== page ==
Renters’ reform bill: what does it mean for landlords and tenants?

The Renters’ Reform Bill, which promises an overhaul of the private rented sector, is currently being discussed by parliament. We look into what it could mean for tenants and landlords.

tenant and estate agent
(Image credit: Getty Images)

The Renters’ Reform Bill is expected to be introduced to Parliament today, 17 May, four years after a shake-up of the private rented sector was promised in the conservative party manifesto.

The government published a document in 2022 outlining the full extent of its plans and the current bill reiterates these commitments.

As it’s brought to MPs, we look into what the proposed changes mean for tenants and landlords and how they could affect the private rented sector.

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What is the Renters’ Reform Bill proposing?

A ban on no-fault evictions

The bill would ban landlords from evicting tenants without a valid reason. The conservative party pledged to abolish no-fault evictions back in 2019.

Section 21 of the Housing Act has allowed landlords to break contracts without good reason, leaving tenants with two months to find a new property.

This will give tenants protection and security, but Matthew Lesh, Director of Public Policy and Communications at the Institute of Economic Affairs, pointed out this could make it harder to rent.

“Landlords will inevitably be more selective about who they offer properties to and charge higher rents when they cannot quickly evict bad tenants,” said Lesh. “That is likely to disproportionately hurt those who are poorer, younger, and from minority communities.”

The bill would also limit rent increases to once per year, and end the use of rent review clauses, as well as make it easier for tenants to challenge these.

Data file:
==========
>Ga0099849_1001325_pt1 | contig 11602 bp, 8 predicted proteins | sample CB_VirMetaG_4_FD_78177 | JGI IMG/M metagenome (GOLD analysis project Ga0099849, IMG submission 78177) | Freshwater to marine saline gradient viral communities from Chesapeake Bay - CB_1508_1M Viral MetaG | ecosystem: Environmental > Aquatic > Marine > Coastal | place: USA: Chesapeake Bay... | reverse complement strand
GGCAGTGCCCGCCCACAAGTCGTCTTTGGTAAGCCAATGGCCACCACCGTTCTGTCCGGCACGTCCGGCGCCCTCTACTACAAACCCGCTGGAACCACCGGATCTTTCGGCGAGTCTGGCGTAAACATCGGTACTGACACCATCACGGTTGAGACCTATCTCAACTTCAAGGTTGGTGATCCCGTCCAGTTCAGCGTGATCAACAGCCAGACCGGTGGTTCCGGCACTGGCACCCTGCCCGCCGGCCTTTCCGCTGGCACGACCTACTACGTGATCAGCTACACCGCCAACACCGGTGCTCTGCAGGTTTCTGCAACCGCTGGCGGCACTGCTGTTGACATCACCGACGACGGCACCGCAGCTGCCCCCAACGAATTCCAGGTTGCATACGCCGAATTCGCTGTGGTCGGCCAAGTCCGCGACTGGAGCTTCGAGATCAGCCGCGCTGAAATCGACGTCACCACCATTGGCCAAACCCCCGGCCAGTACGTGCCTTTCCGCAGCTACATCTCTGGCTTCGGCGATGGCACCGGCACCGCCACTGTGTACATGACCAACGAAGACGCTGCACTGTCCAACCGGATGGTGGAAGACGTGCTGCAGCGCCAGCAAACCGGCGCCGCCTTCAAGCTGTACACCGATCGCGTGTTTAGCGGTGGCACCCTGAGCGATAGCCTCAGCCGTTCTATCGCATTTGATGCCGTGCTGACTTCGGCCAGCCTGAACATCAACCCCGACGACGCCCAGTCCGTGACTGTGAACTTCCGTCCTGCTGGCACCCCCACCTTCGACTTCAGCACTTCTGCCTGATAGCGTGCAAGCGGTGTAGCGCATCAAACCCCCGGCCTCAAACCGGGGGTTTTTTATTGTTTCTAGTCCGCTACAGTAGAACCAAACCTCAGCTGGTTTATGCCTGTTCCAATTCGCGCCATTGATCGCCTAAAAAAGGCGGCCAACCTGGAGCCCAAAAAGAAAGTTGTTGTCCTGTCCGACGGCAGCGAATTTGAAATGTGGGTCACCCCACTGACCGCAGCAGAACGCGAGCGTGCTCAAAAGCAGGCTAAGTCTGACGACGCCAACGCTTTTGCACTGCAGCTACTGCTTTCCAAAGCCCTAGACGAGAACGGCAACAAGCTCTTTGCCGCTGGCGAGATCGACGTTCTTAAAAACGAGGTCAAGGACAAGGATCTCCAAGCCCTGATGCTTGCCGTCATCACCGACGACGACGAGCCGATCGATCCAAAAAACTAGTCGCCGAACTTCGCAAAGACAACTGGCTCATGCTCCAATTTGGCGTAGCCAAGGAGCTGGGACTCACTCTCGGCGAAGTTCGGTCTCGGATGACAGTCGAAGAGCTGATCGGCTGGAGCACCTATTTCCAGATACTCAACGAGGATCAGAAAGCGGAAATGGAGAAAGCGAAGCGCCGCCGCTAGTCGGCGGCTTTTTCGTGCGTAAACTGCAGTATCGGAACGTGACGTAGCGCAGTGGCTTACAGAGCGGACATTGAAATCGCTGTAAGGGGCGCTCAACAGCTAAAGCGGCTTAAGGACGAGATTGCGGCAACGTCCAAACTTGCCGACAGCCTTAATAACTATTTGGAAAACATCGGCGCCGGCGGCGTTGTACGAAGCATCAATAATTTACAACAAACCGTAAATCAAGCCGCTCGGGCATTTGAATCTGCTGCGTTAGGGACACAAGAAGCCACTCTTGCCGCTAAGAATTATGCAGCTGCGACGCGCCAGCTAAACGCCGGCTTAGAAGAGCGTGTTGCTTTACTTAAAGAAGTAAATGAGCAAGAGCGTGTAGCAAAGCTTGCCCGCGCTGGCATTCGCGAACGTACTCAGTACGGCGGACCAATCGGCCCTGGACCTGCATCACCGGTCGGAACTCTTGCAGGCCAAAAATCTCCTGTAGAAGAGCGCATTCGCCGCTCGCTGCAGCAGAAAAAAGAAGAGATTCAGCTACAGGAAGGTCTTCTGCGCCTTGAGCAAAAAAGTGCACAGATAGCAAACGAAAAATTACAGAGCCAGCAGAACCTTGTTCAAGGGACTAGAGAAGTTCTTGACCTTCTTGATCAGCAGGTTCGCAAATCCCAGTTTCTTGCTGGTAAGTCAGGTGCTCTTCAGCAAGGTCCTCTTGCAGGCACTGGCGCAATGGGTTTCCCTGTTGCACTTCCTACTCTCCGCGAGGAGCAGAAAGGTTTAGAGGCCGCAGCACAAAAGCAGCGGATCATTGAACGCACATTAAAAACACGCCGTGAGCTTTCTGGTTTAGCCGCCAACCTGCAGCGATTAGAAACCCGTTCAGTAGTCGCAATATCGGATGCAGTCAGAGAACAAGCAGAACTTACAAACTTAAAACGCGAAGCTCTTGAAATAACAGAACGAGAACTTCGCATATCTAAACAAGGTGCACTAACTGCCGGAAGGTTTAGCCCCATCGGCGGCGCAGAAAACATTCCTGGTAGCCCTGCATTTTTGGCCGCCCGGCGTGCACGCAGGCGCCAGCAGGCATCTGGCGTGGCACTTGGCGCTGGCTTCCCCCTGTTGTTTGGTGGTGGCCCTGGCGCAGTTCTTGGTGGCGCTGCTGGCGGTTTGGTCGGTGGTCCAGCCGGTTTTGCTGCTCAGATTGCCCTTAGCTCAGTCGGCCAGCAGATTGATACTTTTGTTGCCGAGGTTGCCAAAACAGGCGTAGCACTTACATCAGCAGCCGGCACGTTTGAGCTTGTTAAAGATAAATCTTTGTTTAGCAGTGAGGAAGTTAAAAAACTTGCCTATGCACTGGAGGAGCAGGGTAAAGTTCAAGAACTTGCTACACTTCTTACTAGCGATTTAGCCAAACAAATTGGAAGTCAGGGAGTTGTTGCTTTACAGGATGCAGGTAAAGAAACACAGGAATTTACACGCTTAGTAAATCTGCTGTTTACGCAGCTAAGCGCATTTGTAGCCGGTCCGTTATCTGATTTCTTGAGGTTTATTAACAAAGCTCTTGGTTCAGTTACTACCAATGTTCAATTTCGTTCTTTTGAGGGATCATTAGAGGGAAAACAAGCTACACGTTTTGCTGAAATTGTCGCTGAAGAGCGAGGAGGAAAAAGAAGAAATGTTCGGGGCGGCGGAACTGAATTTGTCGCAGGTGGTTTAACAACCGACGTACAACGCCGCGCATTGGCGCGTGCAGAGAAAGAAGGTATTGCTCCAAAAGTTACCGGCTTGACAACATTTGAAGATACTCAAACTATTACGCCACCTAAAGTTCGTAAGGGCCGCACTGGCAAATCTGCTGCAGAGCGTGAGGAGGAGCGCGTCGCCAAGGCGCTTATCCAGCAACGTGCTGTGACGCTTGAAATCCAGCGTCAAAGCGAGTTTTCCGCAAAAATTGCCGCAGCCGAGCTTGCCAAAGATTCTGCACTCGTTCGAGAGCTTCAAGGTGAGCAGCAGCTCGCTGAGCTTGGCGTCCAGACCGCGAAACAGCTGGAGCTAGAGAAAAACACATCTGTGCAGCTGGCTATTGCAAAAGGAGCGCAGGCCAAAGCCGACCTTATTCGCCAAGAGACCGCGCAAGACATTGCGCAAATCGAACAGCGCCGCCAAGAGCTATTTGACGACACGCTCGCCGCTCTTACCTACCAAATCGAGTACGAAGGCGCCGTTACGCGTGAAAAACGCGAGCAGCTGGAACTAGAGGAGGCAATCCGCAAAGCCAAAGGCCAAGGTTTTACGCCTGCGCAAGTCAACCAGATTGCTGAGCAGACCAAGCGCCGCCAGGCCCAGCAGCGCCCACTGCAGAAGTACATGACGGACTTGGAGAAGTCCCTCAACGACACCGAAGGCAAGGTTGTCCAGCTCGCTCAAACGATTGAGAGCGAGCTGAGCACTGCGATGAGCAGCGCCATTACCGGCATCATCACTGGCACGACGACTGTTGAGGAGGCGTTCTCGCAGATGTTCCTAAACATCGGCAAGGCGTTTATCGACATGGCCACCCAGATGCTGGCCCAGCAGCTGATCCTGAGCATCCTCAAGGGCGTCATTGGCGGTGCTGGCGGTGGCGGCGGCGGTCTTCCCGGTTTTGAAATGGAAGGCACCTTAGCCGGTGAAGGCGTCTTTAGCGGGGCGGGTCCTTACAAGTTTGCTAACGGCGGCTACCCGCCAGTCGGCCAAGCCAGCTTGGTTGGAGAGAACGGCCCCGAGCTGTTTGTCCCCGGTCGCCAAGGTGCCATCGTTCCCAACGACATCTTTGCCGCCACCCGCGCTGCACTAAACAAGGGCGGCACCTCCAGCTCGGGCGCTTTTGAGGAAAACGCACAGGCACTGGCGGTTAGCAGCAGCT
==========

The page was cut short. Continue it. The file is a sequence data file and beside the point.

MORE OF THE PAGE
Allowing tenants to keep pets

The bill will also force landlords to consider tenants’ requests to keep pets and forbid them from unreasonably refusing them.

Ban on refusing families or tenants in receipt of benefits

The bill will make it illegal for landlords to refuse families or tenants on benefits, and in future explore whether this can be expanded to other groups, such as prison leavers.

The government would “improve support to landlords letting to people on benefits”.

Introduction of a Private Renters’ Ombudsman

The bill will see the creation of a Private Renters’ Ombudsman, which would seek to resolve disputes between private renters and landlords “quickly, at low cost, and without going to court” as well as “strengthen tenants’ ability to hold their landlord to account”.

Landlords would be required to sign up to the Ombudsman, which will “have the legal authority to compel apologies, take remedial action and pay compensation”, explains Martin Lewis of MoneySavingExpert.

Changes to repossession

The bill would make it easier for landlords to evict tenants for anti-social behaviour or missed rent payments by broadening the meaning of anti-social behaviour.

The bill would also “expedite landlords’ ability” to evict antisocial tenants.

Introduction of a property portal

A property portal would provide rental information for tenants, councils and landlords, explaining obligations on all accounts.

Could the reforms push landlords away from the market?

Landlords are reportedly giving up on buy-to-let as higher interest rates on buy-to-let mortgages make it more difficult to earn a profit.

Reductions to tax allowances, as well as the government’s upcoming requirement for properties to be upgraded to an EPC rating of C, which will cost landlords a collective £18bn, have also deterred buy-to-let investors.

“New eviction rules, pet requirements, and higher standards will only worsen the rental property shortage and record-high rents,” said Lesh.

“The housing crisis won’t be solved by fiddling with rental rules. Britain needs fundamental housing reform to allow more homes to be built where people want to live – anything else will continue to see renters offered poorer quality homes at too high prices,” he adds.

But the bill will provide security and support to renters who are currently struggling with record rents.

“We have long needed a statutory single private rental ombudsman, so I'm pleased to see it in the legislative plans,” says Lewis. “The new Bill needs to pass through Parliament before it can become law and this can be a lengthy process – though the Government says it plans to do so "at the earliest opportunity".

Nicole García Mérida

Nic studied for a BA in journalism at Cardiff University, and has an MA in magazine journalism from City University. She joined MoneyWeek in 2019.